Republican candidates share conservative, education platforms

By Kevin Wilson: CNJ staff writer

Sen. Clint Harden, R-Clovis, remembers the late 1970s, and a meeting for the Curry County Republican Party was three people.

He was much happier at Tuesday’s Republican candidate forum at the Clovis-Carver Public Library, with 17 speakers representing 10 races. But he knows there’s work ahead.

“I think Republicans are really going to be sailing into a tough wind,” Harden said of November’s general elections. “There’s this real desire for change, and it’s going to be tough on incumbents.”

Harden was one of two state legislator incumbents at the forum, and they were joined by other Republicans looking for a first chance at four other elected positions this November.

The party primary is June 3.

State senate

Harden, running unopposed in the primary for the District 7 seat, said in response to an audience member question that he couldn’t be opposed to every tax increase. He noted infrastructure needs, particularly rural highways.

“If a tax increase helps improve our roads,” he said, “I may vote for it.”

Harden does not plan on voting for Gov. Bill Richardson’s universal health care coverage if a special session is called this summer.

“We don’t have the money to do universal health care, and it’s tough,” Harden said. “It’s a $1 billion fix for a problem we haven’t defined yet.”
Harden joked that he was going to use speaking time that would have been allotted to Sen. Stuart Ingle, R-Portales, who was in Santa Fe on Tuesday night.

Gay Kernan is facing no primary or general election challenges in District 42. The Hobbs teacher felt the forum was still an important part of her job.

“I take my service seriously … and that’s why I’m here tonight,” said Kernan. “It’s really important to stay in touch with the people I serve.”

State house

Matt Rush, running for District 63, hates to identify himself as a Republican because he’s afraid voters will look at your party and make up their mind about you before you can cover basic beliefs.

The Roosevelt County farmer said state government has too much “gray area” and he would be somebody not afraid to say when something is black and white, or right and wrong.

When asked how he would defeat incumbent Democrat Jose Campos, he noted Campos’ votes for domestic partnerships.

“I know eastern New Mexico and District 63 are based in conservative principles and strong family values,” Rush said.

Dennis Roch, assistant superintendent at Tucumcari Schools and a former administrator at Texico, is running for the District 67 spot left vacant by Brian K. Moore’s retirement.

As an educator, he would like to dedicate 50 percent of the state budget to education because the state constitution makes education a responsibility.

“There is no requirement to provide health care; there is no requirement to coddle needs or wants or desires,” Roch said. “If we don’t invest in education, we’d better invest in more EBT cards for people who are ill-prepared to enter today’s workforce. And we better invest, sadly, in more prisons.”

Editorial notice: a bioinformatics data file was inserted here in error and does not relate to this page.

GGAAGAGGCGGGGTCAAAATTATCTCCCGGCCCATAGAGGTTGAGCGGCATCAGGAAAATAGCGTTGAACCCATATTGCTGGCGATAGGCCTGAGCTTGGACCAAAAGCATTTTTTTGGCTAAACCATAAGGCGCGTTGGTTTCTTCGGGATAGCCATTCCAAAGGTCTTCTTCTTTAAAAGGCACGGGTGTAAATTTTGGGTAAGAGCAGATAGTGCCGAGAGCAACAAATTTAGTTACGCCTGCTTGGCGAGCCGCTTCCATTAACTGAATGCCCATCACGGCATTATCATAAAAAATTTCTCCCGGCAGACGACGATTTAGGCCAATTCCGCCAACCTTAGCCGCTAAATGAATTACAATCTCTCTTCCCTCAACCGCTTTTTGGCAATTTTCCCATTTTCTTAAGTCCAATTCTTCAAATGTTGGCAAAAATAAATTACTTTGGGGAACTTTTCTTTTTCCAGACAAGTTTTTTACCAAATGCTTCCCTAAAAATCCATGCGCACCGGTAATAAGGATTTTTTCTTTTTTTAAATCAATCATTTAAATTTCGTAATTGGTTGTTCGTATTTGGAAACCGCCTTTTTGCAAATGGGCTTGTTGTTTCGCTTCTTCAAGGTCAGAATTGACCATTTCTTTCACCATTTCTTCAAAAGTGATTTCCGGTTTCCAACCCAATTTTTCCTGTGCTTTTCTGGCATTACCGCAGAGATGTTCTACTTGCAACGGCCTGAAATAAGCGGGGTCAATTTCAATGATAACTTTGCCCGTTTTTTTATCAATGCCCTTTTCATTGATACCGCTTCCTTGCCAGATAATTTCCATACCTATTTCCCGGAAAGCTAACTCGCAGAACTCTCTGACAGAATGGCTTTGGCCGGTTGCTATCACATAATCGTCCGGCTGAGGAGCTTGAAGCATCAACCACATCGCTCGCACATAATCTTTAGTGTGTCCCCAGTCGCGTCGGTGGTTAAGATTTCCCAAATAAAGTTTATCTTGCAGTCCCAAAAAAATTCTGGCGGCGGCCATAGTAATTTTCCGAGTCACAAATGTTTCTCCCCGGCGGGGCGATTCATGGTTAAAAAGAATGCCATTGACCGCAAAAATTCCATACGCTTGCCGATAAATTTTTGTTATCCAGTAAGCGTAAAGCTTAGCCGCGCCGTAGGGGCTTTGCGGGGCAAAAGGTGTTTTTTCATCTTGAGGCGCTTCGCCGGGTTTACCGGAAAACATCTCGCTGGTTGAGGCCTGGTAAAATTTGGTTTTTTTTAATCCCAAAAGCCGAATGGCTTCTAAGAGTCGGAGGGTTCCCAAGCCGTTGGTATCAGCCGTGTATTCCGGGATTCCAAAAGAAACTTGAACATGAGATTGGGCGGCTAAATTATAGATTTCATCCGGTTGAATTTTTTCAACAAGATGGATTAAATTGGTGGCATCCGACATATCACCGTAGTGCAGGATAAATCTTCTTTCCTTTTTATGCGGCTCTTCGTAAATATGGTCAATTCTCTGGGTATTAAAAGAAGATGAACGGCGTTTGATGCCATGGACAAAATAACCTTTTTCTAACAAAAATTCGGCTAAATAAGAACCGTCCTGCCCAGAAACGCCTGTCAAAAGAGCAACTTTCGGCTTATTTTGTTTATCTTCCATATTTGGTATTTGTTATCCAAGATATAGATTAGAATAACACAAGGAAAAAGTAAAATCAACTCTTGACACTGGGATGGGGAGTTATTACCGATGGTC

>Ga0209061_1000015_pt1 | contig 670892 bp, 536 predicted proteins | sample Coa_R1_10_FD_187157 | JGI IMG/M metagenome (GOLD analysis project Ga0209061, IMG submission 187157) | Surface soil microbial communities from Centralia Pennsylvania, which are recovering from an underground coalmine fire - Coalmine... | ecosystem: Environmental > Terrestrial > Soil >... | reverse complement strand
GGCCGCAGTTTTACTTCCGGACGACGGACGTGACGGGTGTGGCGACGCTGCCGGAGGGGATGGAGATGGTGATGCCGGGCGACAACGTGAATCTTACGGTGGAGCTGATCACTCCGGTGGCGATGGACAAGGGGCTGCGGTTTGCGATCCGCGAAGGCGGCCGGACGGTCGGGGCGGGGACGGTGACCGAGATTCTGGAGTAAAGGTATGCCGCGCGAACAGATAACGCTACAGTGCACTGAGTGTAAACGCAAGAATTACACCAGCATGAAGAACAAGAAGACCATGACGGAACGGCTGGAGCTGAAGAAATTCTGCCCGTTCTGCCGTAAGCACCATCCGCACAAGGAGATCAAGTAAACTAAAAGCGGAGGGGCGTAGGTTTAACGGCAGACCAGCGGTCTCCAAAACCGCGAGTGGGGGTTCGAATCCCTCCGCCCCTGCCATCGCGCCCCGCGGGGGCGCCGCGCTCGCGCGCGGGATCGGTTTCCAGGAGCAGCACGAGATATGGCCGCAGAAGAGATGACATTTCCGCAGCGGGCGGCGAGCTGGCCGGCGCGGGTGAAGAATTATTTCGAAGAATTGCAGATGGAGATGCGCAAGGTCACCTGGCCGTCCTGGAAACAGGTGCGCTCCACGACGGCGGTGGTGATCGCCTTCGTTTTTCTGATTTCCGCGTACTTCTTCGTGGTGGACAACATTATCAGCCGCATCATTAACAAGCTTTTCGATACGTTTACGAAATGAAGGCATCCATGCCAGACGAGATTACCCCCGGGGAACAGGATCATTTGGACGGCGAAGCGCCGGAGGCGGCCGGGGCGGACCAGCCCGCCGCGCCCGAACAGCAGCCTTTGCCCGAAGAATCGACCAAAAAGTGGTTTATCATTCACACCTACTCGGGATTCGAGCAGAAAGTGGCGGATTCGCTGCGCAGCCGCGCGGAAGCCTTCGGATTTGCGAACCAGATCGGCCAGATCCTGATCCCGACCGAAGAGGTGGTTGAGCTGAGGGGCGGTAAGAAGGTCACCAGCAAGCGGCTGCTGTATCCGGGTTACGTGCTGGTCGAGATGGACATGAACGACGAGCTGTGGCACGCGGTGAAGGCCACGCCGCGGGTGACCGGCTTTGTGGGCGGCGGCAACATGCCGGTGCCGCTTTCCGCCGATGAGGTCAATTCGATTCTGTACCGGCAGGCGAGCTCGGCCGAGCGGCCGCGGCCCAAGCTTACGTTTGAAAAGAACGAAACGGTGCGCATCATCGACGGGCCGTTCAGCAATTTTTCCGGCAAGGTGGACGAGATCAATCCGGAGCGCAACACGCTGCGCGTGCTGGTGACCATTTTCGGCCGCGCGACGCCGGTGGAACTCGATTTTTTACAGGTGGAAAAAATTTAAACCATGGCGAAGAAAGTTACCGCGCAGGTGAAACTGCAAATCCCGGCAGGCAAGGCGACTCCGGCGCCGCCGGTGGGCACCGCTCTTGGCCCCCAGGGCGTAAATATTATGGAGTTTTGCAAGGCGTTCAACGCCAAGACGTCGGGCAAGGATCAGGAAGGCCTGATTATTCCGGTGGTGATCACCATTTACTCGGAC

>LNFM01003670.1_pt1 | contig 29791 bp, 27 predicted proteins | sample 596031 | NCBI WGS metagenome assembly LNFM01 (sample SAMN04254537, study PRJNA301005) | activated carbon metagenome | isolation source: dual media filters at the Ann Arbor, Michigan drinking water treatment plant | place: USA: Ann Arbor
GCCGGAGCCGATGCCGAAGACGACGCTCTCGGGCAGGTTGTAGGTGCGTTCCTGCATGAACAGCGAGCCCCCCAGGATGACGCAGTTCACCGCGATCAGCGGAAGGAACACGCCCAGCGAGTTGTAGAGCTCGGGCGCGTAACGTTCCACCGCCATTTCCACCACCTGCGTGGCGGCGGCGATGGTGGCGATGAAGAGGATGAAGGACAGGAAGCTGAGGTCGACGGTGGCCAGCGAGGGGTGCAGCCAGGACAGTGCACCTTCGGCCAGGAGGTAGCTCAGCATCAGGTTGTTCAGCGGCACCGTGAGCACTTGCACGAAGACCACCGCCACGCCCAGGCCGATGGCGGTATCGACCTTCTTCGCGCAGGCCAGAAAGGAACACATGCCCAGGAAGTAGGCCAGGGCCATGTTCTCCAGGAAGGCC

County clerk


Connie Jo Lyman
is the election administrator for the county. She served as clerk from 1991 to 2001, and she’d like to return.

“I can serve as county clerk with no additional training,” Lyman said. “I can handle the task of a complex office.”

U.S. House District 3

Marco Gonzales, a Santa Fe lawyer and former defense aide to Sen. Pete Domenici, R-N.M., said New Mexico’s House delegation will be inexperienced, with all three incumbents running for the Senate seat created by Domenici’s retirement.

“I believe with a tremendous loss of experience we face … we can ill afford to send someone to Washington that won’t be able to hit the ground running from Day 1,” Gonzales said.

Dan East, a Rio Rancho utility contractor, said the government needs to cut on wasteful spending, and Congressional representatives should have the chance to do a cost-benefit analysis of all government programs.

East said he jumped into the race late because he was frustrated with the way Washington has been running matters.

“I am fed up and tired with the way I believe our existing leadership has lost touch with the people,” he said.

Senate


Heather Wilson
and Steve Pearce were in Washington on Tuesday and unable to make the trip. Diego Espinoza, a Wilson staffer who appeared on her behalf, said she was a “common sense conservative” who could win tough races, like her 2006 battle with Patricia Madrid.

“If somebody told me in the fall of the 2006 we’d lose 32 Republican seats and I would survive, I would say it wasn’t possible,” Wilson said in a letter read by Espinoza.

The Wilson-Pearce winner will face Rep. Tom Udall, who has no primary challenger, in the general election for the Senate seat left vacant by Domenici’s retirement.